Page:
Tactile Learning Definition:
The Tactile Learning Definition means learning through touching or feeling. If your child has a Tactile Learning Style, he learns best using hands-on activities, touching, textures, fine motor movement, and activities like those listed on our “21 Teaching Activities for Tactile Learners” page. Tactile learning happens when learning comes through the sense of touch.
The Tactile Learning Style is a common, hands-on learning style where a person prefers using his hands for learning. When a person likes touching things to learn about them, the person probably prefers tactile learning.
Some people think a tactile learning style involves a lot of movement. Large body movements are called “gross motor” skills. These large body movements are used for teaching kids with a kinesthetic learning style. Kinesthetic learning activities can be used for teaching kids with a tactile learning style too.
However, by tactile learning definition, hands-on activities are better for kids with a tactile learning style. Tactile learning is much more focused on using the hands and is project-based.
If you don’t need to know more about the tactile learning definition, you may want to jump to our list of tactile teaching activities. It will give you ideas for taking your teaching out of the books and making it hands-on for your child.
Does Your Child Fit the Tactile Learning Definition?
Kids with a tactile style often have “fiddle fingers.” Does your child taps his fingers, plays around with things, pushes buttons, and explores everything with his hands. If so, there is a good chance your child has tactile learning style.
Kids with a tactile learning style keep their hands busy! They explore objects with their hands. They learn about things by seeing how they feel. Kids who fit the tactile learning definition look at the traits of objects with their hands.
As a quick example, my son once was curious about clams. He had examined some by touching their shells, flipping them over in the waves. Eventually he wanted to see what a clam felt like inside. SNAP! OUCH! He found out what clams feel like!!
When in a store, kids with a tactile learning style may touch everything they can get their hands on. They are simply trying to ‘understand’ the characteristics of the things they touch. If your child has a tactile style, he may not be able to “keep his hands to himself.”
Kids with a tactile learning style often choose things based upon how they feel. A child with a tactile learning style often prefers certain textures of fabrics, objects, paper, etc. For example, your may prefer a pen over a pencil because of how it “feels” when writing. Kids who meet the tactile learning definition often love gel pens! They “feel” smooth.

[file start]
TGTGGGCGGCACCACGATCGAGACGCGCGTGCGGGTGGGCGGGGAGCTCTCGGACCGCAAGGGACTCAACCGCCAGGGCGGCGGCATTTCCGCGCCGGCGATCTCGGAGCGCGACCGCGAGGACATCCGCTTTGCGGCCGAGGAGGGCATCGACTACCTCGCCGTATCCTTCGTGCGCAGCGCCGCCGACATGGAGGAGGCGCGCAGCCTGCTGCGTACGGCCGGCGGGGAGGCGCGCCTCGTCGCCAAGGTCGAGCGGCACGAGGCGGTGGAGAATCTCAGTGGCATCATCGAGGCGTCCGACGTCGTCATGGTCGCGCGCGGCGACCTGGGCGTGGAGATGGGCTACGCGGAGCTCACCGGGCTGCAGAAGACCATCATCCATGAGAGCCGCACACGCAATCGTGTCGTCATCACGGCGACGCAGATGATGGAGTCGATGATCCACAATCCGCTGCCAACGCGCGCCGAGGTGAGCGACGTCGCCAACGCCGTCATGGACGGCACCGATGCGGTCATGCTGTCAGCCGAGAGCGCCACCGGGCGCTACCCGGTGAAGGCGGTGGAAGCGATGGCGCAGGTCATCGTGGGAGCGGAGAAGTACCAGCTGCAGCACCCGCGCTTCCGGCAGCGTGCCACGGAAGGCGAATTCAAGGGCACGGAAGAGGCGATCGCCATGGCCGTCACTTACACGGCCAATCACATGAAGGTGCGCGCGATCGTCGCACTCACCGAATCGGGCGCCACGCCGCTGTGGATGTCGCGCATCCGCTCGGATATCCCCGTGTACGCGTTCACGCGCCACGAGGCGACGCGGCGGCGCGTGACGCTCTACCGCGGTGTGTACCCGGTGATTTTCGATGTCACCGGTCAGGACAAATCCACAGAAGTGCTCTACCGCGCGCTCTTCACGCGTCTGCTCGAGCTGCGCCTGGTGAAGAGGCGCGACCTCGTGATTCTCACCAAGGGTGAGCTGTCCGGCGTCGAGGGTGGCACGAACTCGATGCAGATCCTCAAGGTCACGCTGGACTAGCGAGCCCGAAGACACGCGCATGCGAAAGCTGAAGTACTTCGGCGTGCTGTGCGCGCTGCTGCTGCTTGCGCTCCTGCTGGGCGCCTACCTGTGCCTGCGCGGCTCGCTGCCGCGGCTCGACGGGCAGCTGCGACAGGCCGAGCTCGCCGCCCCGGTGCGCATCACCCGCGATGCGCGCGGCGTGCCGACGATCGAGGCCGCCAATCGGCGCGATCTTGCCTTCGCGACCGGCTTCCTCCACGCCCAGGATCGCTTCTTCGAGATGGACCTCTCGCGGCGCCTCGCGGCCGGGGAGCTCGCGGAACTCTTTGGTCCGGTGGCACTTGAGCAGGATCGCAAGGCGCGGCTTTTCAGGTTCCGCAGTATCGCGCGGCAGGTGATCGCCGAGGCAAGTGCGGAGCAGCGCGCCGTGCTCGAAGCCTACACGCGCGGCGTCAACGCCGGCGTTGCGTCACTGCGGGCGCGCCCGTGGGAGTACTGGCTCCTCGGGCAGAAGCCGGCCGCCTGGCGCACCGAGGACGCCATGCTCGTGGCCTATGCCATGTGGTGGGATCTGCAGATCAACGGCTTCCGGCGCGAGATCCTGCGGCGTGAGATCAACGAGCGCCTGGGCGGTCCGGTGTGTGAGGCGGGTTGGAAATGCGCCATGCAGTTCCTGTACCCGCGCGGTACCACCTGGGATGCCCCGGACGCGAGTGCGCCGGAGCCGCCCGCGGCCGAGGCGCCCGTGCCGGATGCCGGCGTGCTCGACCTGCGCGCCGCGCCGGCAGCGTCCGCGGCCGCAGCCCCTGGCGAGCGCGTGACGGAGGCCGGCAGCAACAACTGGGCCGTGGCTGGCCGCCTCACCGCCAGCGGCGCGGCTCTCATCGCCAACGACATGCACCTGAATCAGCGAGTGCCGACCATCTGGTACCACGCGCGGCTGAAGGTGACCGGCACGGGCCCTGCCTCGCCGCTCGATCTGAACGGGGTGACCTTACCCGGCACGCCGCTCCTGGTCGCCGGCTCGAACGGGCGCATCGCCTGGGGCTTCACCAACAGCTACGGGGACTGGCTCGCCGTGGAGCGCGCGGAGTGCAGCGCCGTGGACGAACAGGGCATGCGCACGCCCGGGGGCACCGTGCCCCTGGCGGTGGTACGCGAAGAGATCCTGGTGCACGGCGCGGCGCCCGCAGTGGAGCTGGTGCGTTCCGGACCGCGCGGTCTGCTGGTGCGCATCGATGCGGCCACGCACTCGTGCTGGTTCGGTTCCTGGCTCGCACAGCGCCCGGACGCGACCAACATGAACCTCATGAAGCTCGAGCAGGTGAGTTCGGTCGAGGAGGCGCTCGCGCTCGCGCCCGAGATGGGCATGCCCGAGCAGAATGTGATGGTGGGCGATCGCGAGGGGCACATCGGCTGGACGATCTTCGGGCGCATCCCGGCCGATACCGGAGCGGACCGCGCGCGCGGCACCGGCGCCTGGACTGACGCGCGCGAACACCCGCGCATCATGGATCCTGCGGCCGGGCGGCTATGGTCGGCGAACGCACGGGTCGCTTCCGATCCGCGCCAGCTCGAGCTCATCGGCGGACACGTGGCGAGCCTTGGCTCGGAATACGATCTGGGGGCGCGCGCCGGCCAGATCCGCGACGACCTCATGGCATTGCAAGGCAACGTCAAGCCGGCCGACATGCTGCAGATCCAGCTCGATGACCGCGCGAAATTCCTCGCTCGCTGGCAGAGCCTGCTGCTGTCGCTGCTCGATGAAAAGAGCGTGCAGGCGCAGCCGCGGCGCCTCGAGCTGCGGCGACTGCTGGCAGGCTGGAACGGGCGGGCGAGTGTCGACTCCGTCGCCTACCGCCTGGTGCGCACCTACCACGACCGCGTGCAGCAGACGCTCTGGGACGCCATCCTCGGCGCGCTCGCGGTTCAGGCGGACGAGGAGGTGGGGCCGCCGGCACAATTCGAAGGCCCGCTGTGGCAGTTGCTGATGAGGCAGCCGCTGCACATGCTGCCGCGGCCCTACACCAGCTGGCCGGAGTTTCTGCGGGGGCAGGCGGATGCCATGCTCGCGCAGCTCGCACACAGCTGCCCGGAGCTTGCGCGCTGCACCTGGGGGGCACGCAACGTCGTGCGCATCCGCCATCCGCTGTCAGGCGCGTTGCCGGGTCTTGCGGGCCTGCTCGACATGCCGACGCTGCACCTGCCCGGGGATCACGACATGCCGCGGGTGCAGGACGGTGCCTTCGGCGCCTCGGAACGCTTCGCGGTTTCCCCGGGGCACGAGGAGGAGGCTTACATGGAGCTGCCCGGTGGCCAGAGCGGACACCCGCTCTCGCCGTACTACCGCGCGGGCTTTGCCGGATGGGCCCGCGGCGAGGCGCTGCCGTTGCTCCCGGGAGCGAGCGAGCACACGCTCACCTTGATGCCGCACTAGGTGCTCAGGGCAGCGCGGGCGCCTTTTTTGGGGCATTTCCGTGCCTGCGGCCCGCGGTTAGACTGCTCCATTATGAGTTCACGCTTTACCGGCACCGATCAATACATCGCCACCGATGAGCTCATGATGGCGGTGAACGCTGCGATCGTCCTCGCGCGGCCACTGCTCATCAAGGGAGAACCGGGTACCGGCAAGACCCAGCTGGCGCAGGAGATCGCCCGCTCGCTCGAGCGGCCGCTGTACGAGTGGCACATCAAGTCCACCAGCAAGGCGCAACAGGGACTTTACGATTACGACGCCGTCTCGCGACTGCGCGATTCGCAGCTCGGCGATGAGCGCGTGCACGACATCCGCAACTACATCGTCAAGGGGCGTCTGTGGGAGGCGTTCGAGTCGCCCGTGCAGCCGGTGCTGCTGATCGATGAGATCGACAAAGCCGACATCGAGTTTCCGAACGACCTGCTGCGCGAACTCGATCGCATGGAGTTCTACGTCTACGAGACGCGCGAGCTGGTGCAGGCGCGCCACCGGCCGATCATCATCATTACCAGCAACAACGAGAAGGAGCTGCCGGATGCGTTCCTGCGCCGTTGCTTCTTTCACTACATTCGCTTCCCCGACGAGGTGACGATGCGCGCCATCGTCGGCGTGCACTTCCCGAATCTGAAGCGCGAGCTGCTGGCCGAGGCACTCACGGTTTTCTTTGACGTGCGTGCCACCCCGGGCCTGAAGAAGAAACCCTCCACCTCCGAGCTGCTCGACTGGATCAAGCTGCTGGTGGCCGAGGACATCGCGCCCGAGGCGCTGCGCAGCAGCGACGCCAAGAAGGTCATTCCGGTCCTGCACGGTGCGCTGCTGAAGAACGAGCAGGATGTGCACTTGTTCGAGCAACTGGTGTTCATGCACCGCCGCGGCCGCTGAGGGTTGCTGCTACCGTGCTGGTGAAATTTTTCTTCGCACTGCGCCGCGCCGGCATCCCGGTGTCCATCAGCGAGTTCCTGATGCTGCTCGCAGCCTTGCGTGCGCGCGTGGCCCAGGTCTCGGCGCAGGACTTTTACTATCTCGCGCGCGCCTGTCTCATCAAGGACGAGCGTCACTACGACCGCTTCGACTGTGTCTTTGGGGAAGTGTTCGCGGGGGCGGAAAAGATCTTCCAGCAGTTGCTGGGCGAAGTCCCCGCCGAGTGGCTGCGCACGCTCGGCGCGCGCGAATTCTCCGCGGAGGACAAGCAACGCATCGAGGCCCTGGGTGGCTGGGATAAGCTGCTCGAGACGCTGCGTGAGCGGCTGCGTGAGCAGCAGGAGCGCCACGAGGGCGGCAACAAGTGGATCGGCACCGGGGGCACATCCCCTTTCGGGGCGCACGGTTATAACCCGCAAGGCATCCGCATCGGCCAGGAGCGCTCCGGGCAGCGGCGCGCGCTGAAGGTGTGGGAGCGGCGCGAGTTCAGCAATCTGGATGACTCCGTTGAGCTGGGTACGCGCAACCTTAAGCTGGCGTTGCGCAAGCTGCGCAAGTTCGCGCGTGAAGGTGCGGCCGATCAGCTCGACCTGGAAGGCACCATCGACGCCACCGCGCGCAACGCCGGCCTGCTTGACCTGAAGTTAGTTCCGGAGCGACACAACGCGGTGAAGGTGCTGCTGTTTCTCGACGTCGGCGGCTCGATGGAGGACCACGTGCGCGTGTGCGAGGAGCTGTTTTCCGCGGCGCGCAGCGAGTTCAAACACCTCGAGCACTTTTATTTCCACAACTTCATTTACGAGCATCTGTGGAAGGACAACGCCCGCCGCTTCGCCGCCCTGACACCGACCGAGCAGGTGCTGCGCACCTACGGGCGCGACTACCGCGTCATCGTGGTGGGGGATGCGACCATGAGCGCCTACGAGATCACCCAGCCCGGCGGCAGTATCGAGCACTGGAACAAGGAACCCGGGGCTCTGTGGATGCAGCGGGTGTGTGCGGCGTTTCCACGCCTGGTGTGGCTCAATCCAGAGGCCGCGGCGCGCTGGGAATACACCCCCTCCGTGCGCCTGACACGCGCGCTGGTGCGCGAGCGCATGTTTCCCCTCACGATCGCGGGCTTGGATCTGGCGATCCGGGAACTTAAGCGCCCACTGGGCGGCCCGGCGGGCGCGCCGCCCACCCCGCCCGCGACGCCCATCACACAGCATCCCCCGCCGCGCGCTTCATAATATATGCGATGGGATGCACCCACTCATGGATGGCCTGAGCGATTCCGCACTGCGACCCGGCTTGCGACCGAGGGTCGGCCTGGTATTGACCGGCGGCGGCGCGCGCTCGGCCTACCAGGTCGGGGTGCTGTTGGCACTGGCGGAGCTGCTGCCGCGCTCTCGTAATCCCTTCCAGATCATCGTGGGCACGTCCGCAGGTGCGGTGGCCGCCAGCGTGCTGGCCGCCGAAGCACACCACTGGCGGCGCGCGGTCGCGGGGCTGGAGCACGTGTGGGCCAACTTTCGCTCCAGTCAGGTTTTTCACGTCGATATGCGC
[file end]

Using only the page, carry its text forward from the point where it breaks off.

How do you teach a child who fits the tactile learning definition?
If your child has a tactile learning style, you can use this style for teaching! There are a lot of great, project-based, hands-on kits out there.
Project-based learning kits are great fun. They provide excellent learning opportunities because tactile learners love using different materials. They love using finger-paints, art supplies, building projects, drawing, blocks or objects for math, hands-on science experiments, lap-booking (making their own books), games, making models, dioramas, etc.
Since a child who meets the tactile learning definition style takes in information through the sense of touch, using textured materials helps learning. Use textures from raised-line papers, really smooth papers, gel pens, etc. when teaching. Textures help learning if the texture is not icky to your child.
If your child has a tactile learning style, the project-oriented, hands-on way of teaching is most likely to appeal to your child. Give it a try to see if your child’s interest in learning perks up!
Later in this tutorial, I provide a list of tactile learning activities for tactile learners you can use if your child fits the tactile learning definition for his learning style. If you go through this whole tutorial, you’ll know how to teach your child better. If you are short on time and want to jump ahead to the list of tactile learning activities for teaching, please do!
If you’d like to learn more about teaching your child, use the “forward” button to move forward. This course will teach you more about multi-sensory teaching and tactile learning. If you’d like to buy hands-on tactile learning tools for teaching your tactile learner, check out ETA Hand2Mind. We used their cuisenaire rods for learning division. They have a lot of great manipulatives.